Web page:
Events at Loyola Catholic Secondary
At Loyola Catholic Secondary School, Chaplaincy leader Teresa McFadden organized staff and student awareness opportunities. The school was blessed to have a visit from His Excellency Bishop Kussala from South Sudan arriving with Fr. Stan to give a talk to our Grade 11 students in our school library, hosted by EkwyOdozor, school Librarian and Treasurer of CSA. Before the talk, Bishop Kussala and Fr. Stan enjoyed their first experience of High Tea, prepared by our Hospitality class of students who posed for a picture with our gratefully appreciative visitors. The Bishop and Fr. Stan loved their first tastes of scones and strawberry jam!! To close their stay at Loyola, Bishop Kussala and Fr. Stan spoke to our Grade 9 students at the start of a Link Crew event, where Loyola senior student mentors, or Link Leaders, organized events for the Grade 9 students who are new to Loyola.
At both talks, Bishop Kussala spoke about the challenges in South Sudan in creating an independent country and building infrastructures like schools accessible to all students. Fr. Stan encouraged the Loyola students to be Canadian Samaritans for their brothers and sisters in Africa. Inspired by their talk, and with the help of Marlene Matyszczuk,the Link Leaders created a backdrop of the African continent and each Grade 9 student was invited to write their name on a paper dove that was taped to the continent of Africa, a stunning visual that shows our spiritual connection to our wider family in Christ with the African continent. Bishop Kussala left our school hoping someday to build a similar school in South Sudan with programs and hands-on classes like Hospitality. The Bishop arrived and left with hope.
Other activities at Loyola included a bake sale organized by the school’s HOPE club, Helping other People Everywhere, with proceeds going to CSA. Another student club, DECA, which develops business skills, also contributed to the bake sale. In total, $150 was raised in sales.
At other times in the year, morning prayers led by Teresa, Loyola’s Chaplaincy Leader, focused on the success stories of the CSA. Under the topic of charitable giving and making the most impact with donations, the school heard how Fr. Stan personally brings donations to the people in need. As well, our school donations were given to Triple C if CSA to help people like Anne Owyno. She is a 50-year-old widow and mother of 5 children, and also lives with HIV. Two of her children were born with sickle cell disease and Anne is also caring for her mother-in-law who suffered a stroke. Through donations, Anne has received counselling, training and attends workshops which have empowered her to run a small business of making her own detergent and selling soap. She also leads meetings to help prevent the spread of HIV and to stop the discrimination against those infected with the disease. Anne sends this message to donors: “long live Canadian Samaritans for Africa – God bless you all.”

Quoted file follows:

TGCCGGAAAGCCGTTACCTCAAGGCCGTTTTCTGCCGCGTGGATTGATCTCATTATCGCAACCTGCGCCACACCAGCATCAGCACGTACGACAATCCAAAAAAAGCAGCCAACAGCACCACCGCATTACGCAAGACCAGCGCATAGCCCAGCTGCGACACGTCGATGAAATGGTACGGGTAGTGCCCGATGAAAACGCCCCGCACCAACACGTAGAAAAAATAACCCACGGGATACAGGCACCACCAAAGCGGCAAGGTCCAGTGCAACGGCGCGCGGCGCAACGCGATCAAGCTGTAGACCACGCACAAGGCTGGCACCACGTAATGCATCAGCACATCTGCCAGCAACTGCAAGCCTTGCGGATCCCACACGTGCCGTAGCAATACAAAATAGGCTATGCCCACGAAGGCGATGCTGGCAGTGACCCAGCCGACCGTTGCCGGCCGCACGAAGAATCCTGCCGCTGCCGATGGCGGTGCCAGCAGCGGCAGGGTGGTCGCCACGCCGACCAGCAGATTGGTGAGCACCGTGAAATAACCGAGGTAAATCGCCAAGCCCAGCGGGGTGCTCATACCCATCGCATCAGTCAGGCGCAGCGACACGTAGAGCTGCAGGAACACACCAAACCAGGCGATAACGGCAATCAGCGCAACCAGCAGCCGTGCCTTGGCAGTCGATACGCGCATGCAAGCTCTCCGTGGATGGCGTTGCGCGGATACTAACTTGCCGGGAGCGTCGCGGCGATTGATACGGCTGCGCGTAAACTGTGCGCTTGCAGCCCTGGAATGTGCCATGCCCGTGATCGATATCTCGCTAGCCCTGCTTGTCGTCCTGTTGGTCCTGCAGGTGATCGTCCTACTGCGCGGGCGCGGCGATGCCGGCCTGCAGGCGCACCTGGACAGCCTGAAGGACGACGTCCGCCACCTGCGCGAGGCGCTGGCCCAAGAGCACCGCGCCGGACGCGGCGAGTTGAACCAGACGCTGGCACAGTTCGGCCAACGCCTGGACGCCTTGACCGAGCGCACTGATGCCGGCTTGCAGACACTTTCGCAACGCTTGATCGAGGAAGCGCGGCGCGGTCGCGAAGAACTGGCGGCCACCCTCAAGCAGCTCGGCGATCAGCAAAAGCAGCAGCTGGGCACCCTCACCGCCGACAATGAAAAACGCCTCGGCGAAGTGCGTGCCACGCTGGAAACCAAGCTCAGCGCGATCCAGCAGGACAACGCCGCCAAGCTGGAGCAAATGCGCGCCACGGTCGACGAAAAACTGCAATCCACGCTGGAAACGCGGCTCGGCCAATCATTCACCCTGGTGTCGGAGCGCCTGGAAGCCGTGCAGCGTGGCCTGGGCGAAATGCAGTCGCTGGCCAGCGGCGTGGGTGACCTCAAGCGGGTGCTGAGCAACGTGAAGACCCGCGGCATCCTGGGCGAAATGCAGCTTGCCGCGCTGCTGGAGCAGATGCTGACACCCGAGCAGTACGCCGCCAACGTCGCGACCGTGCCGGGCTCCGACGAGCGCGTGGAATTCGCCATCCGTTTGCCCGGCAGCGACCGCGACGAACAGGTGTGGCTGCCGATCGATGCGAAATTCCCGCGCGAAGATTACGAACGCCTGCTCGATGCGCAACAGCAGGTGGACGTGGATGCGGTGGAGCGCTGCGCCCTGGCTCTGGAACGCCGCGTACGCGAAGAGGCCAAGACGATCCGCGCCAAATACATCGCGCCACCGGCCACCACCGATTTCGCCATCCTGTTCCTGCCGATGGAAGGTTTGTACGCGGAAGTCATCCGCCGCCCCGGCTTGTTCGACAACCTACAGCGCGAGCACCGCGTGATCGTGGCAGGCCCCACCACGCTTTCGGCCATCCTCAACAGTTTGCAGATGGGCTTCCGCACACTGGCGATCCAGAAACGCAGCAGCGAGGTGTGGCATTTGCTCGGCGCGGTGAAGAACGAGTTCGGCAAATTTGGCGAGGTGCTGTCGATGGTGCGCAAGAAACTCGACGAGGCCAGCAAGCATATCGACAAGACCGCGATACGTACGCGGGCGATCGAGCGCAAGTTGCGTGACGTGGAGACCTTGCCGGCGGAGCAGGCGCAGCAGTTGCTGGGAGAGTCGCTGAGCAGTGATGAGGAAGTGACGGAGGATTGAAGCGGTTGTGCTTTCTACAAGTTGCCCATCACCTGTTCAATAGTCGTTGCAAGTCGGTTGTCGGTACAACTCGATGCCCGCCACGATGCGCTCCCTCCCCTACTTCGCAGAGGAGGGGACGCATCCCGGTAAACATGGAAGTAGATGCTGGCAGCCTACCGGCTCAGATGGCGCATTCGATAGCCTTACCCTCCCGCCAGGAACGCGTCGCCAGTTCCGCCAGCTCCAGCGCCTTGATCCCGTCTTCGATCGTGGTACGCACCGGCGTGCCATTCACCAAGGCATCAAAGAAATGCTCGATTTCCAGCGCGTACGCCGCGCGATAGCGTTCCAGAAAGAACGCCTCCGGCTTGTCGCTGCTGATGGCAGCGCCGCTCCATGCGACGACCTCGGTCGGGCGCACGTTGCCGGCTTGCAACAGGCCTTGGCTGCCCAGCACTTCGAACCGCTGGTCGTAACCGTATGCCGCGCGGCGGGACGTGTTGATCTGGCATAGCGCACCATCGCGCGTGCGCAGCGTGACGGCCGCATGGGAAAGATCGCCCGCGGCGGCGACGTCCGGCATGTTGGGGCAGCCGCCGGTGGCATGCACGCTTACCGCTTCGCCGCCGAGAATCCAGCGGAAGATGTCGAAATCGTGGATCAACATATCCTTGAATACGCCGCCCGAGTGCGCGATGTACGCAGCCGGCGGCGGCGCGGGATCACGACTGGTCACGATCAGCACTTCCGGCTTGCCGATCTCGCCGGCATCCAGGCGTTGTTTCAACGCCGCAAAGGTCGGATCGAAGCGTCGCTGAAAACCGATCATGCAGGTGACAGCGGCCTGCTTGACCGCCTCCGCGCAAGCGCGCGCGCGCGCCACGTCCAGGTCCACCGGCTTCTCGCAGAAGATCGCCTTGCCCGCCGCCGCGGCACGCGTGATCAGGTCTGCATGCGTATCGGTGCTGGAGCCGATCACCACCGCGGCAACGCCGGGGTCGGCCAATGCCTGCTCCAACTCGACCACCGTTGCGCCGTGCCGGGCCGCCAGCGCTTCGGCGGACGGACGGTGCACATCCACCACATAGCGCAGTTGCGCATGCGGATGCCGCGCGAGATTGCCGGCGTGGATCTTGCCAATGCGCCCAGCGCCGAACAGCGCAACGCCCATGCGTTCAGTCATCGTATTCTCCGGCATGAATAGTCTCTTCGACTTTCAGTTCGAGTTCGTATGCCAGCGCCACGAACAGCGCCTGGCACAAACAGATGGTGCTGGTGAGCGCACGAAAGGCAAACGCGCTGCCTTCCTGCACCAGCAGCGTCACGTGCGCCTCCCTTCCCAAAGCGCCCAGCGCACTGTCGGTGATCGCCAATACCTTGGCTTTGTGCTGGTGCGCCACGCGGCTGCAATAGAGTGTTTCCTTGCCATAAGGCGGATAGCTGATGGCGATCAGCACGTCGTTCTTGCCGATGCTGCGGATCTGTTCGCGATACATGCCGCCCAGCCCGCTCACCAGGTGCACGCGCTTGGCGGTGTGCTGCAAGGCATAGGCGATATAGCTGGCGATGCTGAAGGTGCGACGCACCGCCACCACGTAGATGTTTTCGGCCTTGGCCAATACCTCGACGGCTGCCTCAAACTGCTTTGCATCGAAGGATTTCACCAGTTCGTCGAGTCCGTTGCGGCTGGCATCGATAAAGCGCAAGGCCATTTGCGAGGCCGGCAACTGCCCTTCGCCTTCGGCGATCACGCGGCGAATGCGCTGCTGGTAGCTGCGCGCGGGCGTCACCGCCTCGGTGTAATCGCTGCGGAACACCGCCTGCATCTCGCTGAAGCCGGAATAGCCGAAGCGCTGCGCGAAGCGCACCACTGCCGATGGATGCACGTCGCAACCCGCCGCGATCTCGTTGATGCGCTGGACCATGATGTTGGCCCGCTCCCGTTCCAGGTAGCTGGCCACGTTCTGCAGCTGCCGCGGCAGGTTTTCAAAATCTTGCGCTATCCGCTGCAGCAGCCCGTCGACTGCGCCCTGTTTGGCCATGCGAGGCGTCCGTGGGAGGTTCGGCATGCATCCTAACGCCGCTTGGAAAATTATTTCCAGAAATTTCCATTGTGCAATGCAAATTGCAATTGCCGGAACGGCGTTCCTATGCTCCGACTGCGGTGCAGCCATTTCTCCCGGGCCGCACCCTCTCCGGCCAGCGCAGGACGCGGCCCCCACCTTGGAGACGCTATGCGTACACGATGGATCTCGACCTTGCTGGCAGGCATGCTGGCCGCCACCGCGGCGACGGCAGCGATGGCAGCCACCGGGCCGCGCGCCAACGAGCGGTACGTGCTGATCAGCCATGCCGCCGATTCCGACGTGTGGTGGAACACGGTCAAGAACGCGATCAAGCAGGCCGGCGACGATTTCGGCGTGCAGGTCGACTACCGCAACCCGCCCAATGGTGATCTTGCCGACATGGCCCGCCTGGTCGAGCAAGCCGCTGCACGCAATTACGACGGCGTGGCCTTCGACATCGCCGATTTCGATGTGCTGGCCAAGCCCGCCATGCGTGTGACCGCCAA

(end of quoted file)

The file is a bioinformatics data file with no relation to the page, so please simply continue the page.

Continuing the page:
Here is another awareness story Loyola heard. Harriet Bora is 49 years old and married with 3 children. She lives in a very poor area of Kenya and sells what she farms on her small plot of land. She sees hope with Loyola’s help. She said: “a thousand miles starts with 1 step. With a loan, I have a photocopier and my business is growing. I now see light at the end of the tunnel. With a new load, I will buy more material for sewing school uniforms to sell. My shop will be full of items customers want.” Harriet expects to repay her loan and continue to build her business to support her family. Help through Triple C of the CSA is essential in a country with no unemployment insurance or welfare programs like we enjoy in Canada. We are helping hard working people who want to repay what they have been given. These are not handouts but truly hand ups. As a visual, the students in Loyola’s HOPE club (Helping Other People Everywhere, supervised by Teresa) made a beautiful poster linking the continent of Africa with the Loyola school building. This poster was displayed in the school cafeteria. With these real messages from Anne and Harriet along with the poster, the Loyola community rallied behind a civvies day fundraiser, paying for the privilege to wear casual clothes instead of their usual school uniform with proceeds going towards helping women like Anne. This Civvies Day raised $2,450 for CSA.
Staff members also became motivated to support CSA. Tim Habib, the Hospitality teacher and coach of Loyola’s Senior Girls Basketball team, promoted a Teacher-Student basketball game. Students paid an admission price, and the charity game raised $270 towards Triple C of the CSA. Another staff member, Melinda van Gorp, rallied her Planning for Independence class, and the students went door to classroom door selling lollipops, raising $150 for CSA.
Pity is not enough, compassion is a real and deep human feeling, sympathy and empathy are good, but solidarity is better, and collaboration is the best thing we can offer to Africans especially the women and children who want to work hard to realize a better future for themselves and their children.
- Stan Chu Ilo